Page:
Figure 1, Figure 2 and Figure 3 show the electrical and electronic products that are repeatedly purchased by residents, thus increasing the total amount of equipment being used every year. At the end of their lifetime, these products will contribute to the total amount of e-waste.
The average penetration of electrical and electronic products in the Canadian household is shown in Figure 4 [17]. The figure showed that almost all households in Canada rely heavily on electrical and electronic equipment. In the 13,320,610 households in Canada surveyed in 2011 [18], approximately 172 million items of household equipment were in use by 2012.
Researchers have shown that the average estimated life of electrical and electronic products is approximately seven years, with a lower limit at 2–3 years for cellphones and computers and an upper limit at 10–12 years for dishwashers, freezers, and refrigerators [19]. Figure 1, Figure 2, Figure 3 and Figure 4 combined with the average estimated life suggest that by 2018–2019 most of the equipment currently being purchased or in use will enter the waste stream.

6. Disposal of E-Waste

General Practices

This section looks into the current practices adopted by Canadian households for disposal of e-waste in different provinces. The general trend for e-waste disposal is to put it in the garbage, return it to the supplier, drop it off at a depot, or donate it.
Figure 5 shows the percentage of households who had some e-waste to dispose of in 2011 [20]. It can be seen that nearly half of the households in Canada had some kind of electronic waste for disposal.
Figure 6 shows the general trends in disposal practices followed by Canadian households for various e-waste items [20]. It shows that the households are more likely to send the waste to a drop-off center or depot, which is then either sent to landfill or recycling. The figure also shows that there are approximately 20%–25% households that still have the e-waste. This might be due to lack of awareness regarding disposal methods or unavailability of a drop-off center.
Figure 7 represents the consumer behavior regarding cellphones, based on survey data from the Canadian Wireless Telecommunication Association [21]. It shows that consumer behavior has not changed much in the last five years.
Figure 5, Figure 6 and Figure 7 suggest that nearly half of Canadian households currently have e-waste to dispose of and most of it is dropped off at a depot or to the supplier. However, a large percentage also remains with the household and these practices have not changed much in the last five years.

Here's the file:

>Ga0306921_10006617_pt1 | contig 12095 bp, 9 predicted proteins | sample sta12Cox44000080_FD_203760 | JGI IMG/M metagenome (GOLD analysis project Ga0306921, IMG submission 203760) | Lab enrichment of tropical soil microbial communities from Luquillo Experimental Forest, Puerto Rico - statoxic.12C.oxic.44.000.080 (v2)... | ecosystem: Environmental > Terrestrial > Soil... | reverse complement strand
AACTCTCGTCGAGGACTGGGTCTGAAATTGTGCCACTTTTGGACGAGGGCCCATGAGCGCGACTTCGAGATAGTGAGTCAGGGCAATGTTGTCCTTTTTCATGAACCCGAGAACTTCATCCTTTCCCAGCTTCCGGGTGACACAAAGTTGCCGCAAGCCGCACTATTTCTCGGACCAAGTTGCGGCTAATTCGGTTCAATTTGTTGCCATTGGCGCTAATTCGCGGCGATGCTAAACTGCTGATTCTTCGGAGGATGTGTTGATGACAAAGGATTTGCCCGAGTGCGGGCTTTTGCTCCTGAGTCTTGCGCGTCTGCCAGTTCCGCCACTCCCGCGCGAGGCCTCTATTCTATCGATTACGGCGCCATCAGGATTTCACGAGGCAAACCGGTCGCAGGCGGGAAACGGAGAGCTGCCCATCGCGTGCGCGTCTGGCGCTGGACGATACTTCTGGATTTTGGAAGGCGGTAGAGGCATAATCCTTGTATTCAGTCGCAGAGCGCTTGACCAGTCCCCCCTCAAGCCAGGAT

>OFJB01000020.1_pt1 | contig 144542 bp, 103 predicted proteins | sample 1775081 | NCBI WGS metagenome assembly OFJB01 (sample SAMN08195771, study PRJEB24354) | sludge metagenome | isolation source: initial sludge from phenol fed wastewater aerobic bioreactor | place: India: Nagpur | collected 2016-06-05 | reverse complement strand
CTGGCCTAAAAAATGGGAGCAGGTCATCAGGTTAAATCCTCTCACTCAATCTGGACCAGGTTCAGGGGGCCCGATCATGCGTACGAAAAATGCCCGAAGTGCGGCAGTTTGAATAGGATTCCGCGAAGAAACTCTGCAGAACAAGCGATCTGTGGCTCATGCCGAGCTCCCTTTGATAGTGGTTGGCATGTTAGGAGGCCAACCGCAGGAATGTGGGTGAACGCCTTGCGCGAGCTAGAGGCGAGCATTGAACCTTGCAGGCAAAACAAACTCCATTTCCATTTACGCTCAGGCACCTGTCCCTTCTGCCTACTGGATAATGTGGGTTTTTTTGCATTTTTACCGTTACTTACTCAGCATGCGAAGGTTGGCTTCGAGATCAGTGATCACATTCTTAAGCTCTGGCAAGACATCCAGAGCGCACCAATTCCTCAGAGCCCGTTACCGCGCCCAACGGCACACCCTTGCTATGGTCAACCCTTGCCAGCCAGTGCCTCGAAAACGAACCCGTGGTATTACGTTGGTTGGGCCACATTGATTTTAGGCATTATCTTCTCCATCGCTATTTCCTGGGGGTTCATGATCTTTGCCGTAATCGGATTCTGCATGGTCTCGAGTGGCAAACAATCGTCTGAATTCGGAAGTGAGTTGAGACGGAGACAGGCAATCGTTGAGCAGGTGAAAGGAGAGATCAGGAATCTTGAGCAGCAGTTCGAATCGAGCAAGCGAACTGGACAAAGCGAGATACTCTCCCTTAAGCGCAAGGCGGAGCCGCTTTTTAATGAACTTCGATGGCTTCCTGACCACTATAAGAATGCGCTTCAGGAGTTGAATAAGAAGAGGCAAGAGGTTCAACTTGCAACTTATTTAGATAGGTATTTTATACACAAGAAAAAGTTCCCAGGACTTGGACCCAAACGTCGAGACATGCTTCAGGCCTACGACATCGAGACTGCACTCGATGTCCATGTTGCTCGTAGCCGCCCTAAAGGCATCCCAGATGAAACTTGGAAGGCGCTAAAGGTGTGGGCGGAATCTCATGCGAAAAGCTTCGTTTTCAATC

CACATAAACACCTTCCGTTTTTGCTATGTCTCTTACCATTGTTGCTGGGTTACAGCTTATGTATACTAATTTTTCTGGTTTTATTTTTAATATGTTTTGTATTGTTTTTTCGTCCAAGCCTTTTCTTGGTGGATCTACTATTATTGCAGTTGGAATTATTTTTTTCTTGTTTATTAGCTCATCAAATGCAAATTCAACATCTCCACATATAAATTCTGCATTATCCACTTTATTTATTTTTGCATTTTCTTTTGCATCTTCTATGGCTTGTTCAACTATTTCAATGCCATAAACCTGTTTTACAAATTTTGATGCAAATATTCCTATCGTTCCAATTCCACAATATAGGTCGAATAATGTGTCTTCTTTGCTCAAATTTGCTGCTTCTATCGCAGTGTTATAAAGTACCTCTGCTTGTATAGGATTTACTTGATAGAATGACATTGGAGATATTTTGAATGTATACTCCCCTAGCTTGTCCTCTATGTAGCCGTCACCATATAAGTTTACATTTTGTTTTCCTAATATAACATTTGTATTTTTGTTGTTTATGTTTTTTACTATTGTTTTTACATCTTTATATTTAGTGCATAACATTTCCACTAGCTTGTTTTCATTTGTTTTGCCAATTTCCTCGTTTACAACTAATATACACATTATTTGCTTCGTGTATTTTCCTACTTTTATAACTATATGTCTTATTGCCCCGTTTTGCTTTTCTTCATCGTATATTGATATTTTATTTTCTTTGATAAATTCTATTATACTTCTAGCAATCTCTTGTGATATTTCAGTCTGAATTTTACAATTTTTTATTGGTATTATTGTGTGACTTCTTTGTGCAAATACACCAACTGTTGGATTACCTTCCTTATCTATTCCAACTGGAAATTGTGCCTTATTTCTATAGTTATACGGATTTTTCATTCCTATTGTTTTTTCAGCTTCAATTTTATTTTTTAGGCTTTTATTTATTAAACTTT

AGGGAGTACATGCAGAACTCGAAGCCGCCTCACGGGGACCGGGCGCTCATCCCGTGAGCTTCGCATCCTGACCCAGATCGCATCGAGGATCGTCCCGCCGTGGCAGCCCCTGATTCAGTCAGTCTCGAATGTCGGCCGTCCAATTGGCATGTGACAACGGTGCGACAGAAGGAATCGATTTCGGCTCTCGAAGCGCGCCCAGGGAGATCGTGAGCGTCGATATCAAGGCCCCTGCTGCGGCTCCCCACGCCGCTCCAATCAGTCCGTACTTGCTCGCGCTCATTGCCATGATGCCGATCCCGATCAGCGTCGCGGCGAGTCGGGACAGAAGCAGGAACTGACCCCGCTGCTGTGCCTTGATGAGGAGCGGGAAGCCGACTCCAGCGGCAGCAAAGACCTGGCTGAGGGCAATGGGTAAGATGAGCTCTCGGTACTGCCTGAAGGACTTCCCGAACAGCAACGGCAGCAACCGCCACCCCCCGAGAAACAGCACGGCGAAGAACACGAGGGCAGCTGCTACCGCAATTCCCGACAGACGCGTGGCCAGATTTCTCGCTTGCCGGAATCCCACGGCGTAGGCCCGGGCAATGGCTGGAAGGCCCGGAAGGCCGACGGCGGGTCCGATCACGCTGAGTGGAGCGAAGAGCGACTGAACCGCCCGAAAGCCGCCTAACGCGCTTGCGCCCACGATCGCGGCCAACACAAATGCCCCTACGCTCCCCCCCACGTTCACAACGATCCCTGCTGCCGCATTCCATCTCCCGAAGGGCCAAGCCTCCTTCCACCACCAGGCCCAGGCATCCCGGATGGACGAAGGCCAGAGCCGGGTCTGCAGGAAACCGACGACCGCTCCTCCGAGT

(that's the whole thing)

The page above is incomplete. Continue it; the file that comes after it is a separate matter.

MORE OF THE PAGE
7. E-Waste Management in Canada

7.1. Rules and Regulations

Electronic waste management in Canada is regulated by the Ministry of the Environment. A set of principles for electronics product stewardship were sanctioned by the Canadian Council of Ministers of the Environment (CCME) to regulate e-waste management within Canada. A non-profit, industry-led organization, Electronics Product Stewardship Canada (EPSC), was established in 2003 to design, promote, and implement sustainable solutions for the recycling of electronic waste [22]. Environment Canada regulates policy regarding the handling and disposal of toxic waste, import and export of hazardous waste, and hazardous recyclable material. Environment Canada is also responsible for the development of technical documents about municipal solid waste management and waste incineration.
At the provincial level, extended producer responsibility (EPR) targets electronic products. These programs are developed by industry and funded by consumers through an eco-fee applied during the purchase. The extended producer responsibility is adopted from the European Union and uses an industry-managed and -financed approach to provide flexibility to brand owners. There is no federal entity to implement a federal approach for the EPR but the Canadian Environmental Protection Act provided regulations for organizations to address products containing toxic chemicals [23].
In order to obtain the recycling license, a business has to be audited and approved by the national Recycler Qualification Program (RQP). The RQP defines the minimum requirements for end-of-life electronics processors and recyclers to operate under a provincial electronics recycling stewardship program and to manage the e-waste in an environmentally safe manner.
The Electronics Reuse and Refurbishing Program (ERRP) is a certification designed for businesses related to the reuse and refurbishing of electronics products, thus extending their life in an environmentally friendly, safe, and secure manner.

7.2. E-Waste Collection Organizations

There are several national and provincial organizations dealing with the collection and recycling of electronic waste in Canada. A list of the major organizations, program names, and their province of operation is shown in Table 5 and Figure 8. All the organizations and programs are discussed in detail in Appendix A.
As can be seen from Table 5 and Figure 8, there are several e-waste collection programs available in various provinces concentrating on specific commodities that are then sent to different recyclers for further processing. All these organizations have drop-off locations around the country. This system provides the benefit of pre-sorting waste products into distinct categories prior to any processing and thus reducing cross-contamination.

7.3. E-Waste Collection Summary

The combined weight of all the e-waste collected by all the abovementioned programs in 2014 is shown in Table 6. The total amount of e-waste generated in Canada in 2014 was 725 kt. The total e-waste collected by these organizations and programs is approximately 148 kt, which represents nearly 20% of the total e-waste generated in 2014. There are some other small e-waste collection programs available in some provinces, but due to unavailability of any reliable data source those numbers were not used for the calculation.